Canucks need strong start to free agency after trying week

The Hockey Central panel looks at the great crop of free agent goalies, including Jacob Markstrom, and why Alex Pietrangelo will draw lots of suitors.

VANCOUVER — As a baseball player, going one-for-three not only makes you fabulously rich, it puts you in the Hall of Fame if you do it long enough. Going zero-for-three puts you in the employment line at Walmart.

It’s a titanic difference – batting .333 or .000 – yet still seems like a fine line. Fail twice in three chances, or fail three times in three chances.

As the NHL sprints towards free agency on Friday in what has always been baseball season, it sure looked like Vancouver Canucks general manager Jim Benning was going to go 0-for-3 on his unrestricted free agents.

After finally emerging this past season from the dark, cold wilderness of a rebuild, the Canucks appear to be about to lose to higher bidders Jacob Markstrom, Tyler Toffoli and Chris Tanev. That would be the team’s MVP starter in net, their point-per-game (after a trade from Los Angeles) first-line right winger, and a career Canucks defenceman who helped mentor Quinn Hughes into a Calder Trophy finalist and is “Dad” to the team’s youngest players.

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The team tried hardball in negotiations with Markstrom before finally tabling an offer somewhere north of the five-year, $25-million deal Robin Lehner signed with the Vegas Golden Knights. The top goalie available in free agency, Markstrom obviously feels he can do better on the open market, even if it means playing in Edmonton or Calgary or Detroit instead of Vancouver.

The Canucks and Toffoli appeared last week to be closing in on a multi-year deal for something close to $5 million annually when talks suddenly collapsed and agent Pat Brisson let it be known his client would see what else is available.

Due to the differing stages of evolution for the Canucks and Tanev, who is 30, there don’t appear to have been serious talks about an extension, partly because Benning himself said publicly that the top priority would be Markstrom. Available money would trickle down from there.

However we got here, the official scorer has Benning 0-for-3 this week.

But the Canucks were still working late Thursday on their bonus at-bat: trade negotiations with the Arizona Coyotes over No. 1 defenceman Oliver Ekman-Larsson, who was informed last week that the franchise in the desert, under new ownership and management, no longer wants him and the massive pre-pandemic contract that pays the 29-year-old $8.25 million for each of the next seven seasons.

It could turn into a home run for the Canucks or something awful, depending on what Vancouver is willing to surrender in a trade and how much “bad money” the Coyotes take back in the short-term to unload the IOU to OEL.

Acquiring Ekman-Larsson to play with Hughes – but not alongside him, because they’re both lefties – until 2027 would be a game-changer for the Canucks. But so too would be coming out of this week with nothing. That would be a step back for a team that looked during the summer Stanley Cup tournament capable of taking a run at a championship in the next couple of years.

"I’m not talking about other teams’ players," Benning told Sportsnet this week when asked directly about Ekman-Larsson. "All I would say is we come up with a bunch of different scenarios where if we make trades, what it looks like this year, what it looks like the next three years and what our team looks like. That all goes into our cap planning moving forward. Now, it’s harder now with the flat cap. Things aren’t as easy as they were in February when we went to the general managers meeting and they said the cap was going up next year."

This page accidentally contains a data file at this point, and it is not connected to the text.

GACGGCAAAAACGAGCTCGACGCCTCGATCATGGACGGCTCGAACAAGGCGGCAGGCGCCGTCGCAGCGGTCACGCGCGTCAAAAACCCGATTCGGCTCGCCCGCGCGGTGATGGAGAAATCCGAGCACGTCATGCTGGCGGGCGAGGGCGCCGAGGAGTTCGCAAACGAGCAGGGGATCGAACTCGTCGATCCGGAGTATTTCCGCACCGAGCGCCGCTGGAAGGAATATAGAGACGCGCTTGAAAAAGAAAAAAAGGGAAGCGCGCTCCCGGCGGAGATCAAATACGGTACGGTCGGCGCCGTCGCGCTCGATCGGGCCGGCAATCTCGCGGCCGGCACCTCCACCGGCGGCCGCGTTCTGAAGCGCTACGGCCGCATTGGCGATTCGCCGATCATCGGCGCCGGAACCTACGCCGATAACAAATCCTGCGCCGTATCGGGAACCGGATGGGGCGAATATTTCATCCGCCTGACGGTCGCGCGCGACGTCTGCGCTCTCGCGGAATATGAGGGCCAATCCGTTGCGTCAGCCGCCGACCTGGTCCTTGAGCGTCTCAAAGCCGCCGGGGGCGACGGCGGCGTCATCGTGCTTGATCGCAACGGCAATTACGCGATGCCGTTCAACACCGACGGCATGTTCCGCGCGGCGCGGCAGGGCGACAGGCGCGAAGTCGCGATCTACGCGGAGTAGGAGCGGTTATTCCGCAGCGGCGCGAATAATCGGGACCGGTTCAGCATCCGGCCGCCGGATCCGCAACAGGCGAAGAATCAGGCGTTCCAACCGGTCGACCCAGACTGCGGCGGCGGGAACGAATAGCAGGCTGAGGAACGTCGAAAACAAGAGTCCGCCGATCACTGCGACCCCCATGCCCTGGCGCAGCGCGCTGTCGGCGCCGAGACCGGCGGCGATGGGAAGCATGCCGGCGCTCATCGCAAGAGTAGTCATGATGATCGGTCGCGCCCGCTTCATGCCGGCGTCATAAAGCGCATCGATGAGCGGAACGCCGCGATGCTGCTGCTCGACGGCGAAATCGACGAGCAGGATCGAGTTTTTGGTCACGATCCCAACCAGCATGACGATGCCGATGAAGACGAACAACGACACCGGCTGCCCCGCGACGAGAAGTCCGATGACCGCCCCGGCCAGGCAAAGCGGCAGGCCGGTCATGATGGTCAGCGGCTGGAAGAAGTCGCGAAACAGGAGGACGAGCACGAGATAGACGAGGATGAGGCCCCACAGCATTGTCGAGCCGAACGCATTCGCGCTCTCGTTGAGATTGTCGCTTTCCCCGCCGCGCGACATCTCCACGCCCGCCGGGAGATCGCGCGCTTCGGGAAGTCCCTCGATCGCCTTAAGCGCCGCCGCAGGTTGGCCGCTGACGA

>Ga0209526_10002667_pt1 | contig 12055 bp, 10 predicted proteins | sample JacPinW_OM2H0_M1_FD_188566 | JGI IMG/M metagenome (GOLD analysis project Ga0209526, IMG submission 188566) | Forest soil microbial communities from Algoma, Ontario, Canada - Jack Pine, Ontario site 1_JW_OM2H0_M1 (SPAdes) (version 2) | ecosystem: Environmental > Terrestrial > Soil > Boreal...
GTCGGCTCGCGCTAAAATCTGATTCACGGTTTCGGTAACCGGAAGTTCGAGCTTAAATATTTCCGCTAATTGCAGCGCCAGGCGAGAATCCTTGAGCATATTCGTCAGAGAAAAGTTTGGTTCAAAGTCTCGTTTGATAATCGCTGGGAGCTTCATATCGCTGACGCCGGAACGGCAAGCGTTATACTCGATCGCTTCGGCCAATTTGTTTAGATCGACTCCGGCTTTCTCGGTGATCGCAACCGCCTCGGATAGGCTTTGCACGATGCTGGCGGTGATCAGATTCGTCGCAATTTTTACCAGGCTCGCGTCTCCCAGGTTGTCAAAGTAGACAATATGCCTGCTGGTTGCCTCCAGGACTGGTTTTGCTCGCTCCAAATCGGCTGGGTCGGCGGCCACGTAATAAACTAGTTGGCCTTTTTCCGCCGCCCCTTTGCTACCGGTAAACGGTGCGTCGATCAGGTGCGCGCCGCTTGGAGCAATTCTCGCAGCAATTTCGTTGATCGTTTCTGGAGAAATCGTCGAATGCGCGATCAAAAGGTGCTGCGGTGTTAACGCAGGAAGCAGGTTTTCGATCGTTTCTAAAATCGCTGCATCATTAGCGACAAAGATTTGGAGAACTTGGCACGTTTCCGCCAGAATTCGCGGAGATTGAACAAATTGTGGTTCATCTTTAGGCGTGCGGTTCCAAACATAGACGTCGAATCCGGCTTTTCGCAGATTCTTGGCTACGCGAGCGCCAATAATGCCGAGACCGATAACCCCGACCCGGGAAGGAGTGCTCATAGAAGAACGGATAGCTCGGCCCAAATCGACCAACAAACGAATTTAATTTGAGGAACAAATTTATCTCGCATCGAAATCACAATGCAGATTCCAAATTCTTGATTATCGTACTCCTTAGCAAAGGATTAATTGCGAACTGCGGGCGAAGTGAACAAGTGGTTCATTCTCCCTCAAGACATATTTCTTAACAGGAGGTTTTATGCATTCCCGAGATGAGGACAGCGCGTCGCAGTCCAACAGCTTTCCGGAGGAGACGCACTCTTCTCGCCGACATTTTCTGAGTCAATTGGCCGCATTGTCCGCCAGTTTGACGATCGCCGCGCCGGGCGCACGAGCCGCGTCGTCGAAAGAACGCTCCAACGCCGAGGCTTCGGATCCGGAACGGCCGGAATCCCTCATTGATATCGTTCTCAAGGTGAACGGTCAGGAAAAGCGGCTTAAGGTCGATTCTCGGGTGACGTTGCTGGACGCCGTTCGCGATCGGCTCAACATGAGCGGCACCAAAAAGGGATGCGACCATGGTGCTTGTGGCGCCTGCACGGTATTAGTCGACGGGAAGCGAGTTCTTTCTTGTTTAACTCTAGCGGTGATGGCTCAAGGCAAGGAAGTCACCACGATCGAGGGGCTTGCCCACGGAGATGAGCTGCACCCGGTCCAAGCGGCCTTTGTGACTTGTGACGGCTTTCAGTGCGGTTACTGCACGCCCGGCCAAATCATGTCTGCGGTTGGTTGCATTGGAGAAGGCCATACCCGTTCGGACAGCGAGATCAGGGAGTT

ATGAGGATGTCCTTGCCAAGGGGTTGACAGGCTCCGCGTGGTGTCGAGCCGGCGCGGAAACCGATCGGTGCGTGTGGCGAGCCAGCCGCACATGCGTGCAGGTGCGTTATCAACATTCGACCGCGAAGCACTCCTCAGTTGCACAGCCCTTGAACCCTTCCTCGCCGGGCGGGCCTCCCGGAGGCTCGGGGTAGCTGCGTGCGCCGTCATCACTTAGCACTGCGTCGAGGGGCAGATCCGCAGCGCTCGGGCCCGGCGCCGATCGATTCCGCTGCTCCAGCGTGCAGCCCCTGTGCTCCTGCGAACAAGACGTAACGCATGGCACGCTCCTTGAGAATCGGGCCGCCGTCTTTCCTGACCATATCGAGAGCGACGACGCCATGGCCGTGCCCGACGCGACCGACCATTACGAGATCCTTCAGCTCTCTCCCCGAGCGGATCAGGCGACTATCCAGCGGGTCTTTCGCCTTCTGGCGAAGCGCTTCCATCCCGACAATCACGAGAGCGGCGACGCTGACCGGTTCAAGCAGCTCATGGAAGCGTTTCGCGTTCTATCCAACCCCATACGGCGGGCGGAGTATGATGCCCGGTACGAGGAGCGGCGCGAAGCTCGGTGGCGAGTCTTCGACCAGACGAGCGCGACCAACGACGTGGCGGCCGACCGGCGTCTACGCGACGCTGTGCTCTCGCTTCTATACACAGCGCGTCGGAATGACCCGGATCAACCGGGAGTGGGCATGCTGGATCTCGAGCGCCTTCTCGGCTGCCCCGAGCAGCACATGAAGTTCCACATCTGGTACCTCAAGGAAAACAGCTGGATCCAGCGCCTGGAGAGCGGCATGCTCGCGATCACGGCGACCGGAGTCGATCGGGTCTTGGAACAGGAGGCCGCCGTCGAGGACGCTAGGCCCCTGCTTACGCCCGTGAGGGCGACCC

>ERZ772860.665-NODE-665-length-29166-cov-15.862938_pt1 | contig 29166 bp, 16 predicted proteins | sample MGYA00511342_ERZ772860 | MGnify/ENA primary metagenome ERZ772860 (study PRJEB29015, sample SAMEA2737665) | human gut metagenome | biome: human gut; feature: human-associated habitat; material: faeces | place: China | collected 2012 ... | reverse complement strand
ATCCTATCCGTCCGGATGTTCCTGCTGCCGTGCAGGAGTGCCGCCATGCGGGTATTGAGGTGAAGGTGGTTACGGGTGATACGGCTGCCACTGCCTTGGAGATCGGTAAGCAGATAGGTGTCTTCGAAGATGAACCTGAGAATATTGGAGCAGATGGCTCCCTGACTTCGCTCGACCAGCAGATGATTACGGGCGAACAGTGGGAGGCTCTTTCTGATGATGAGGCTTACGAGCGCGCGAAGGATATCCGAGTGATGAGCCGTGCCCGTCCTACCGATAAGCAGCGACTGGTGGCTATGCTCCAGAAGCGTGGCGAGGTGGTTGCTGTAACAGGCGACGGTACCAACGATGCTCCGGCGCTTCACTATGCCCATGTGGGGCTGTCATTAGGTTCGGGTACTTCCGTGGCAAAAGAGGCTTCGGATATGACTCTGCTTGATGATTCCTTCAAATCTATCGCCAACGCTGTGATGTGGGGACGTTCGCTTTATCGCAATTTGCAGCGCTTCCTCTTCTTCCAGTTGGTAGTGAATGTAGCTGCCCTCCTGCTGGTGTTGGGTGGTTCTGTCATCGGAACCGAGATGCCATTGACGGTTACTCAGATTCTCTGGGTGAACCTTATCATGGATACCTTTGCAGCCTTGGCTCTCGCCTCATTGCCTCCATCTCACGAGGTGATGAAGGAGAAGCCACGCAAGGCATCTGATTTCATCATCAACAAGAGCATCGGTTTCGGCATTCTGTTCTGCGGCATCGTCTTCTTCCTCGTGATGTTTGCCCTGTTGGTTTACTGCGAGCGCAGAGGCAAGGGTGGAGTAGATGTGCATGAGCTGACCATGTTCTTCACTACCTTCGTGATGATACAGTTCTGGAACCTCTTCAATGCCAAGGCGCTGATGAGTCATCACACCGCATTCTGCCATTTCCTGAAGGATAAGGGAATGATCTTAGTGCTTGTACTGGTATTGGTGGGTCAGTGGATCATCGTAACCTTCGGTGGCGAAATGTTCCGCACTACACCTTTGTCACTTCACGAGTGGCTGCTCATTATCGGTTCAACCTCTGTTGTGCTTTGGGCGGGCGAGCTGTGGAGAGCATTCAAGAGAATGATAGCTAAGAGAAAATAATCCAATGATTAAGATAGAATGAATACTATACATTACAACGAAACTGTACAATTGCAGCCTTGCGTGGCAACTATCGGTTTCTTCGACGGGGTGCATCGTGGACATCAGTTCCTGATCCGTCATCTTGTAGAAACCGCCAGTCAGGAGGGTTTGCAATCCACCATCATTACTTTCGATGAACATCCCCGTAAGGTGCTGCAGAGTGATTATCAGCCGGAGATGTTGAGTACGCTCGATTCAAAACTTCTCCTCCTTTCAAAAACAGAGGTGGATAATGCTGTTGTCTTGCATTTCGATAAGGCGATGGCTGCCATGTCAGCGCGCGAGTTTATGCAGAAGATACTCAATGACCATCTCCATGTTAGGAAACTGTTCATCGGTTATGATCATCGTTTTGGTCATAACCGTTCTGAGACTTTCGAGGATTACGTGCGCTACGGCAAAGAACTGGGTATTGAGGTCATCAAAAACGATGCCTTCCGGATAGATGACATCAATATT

Benning knew when the season ended that the Canucks could strike out on Markstrom, Toffoli and Tanev. It seemed unlikely a month ago, but there was always that possibility.

Benning still believes there’s a chance one or even two of these players could return to the Canucks after exploring free agency, but there has always been a contingency plan if they don’t.

Unless the GM gets blindsided on the budget by the ownership family, represented by Canucks chairman Francesco Aquilini, Benning has about $15.5 million in salary-cap space available heading into free agency. That is, of course, without an Ekman-Larsson trade.

As much as he has touted prospects like defenceman OIli Juolevi are ready to play in the NHL (on cheap, entry-level contracts), the Canucks can’t possibly replace impact players like Markstrom and Toffoli with promotions from the farm.

And after Vancouver’s breakthrough year, and one more season of Hughes and fellow star Elias Pettersson on their bargain ELCs, the Canucks can’t afford to slide backwards whenever next season begins. Their window to win is already open. It’s now.

Benning still has months to rebuild his lineup. But his intent to do so should be evident on the opening weekend of free agency.

"We’ve got to figure out the circumstances we’re dealing with," Benning said. "I think we’re in a good position where we have good young players coming in. We’ve worked hard to draft well and develop these players, and if we can’t figure it out (with our free agents) these players are going to get a chance to have bigger roles in our team next year.

"I’ve got different avenues to make the team better. Signing our own guys is not the only avenue I have to improve the team. I can make trades. And free agency — we’re in a good position because veteran players on other teams, they want to come and play in Vancouver with our good, young players. We’ve never been in that position."

Or this one.


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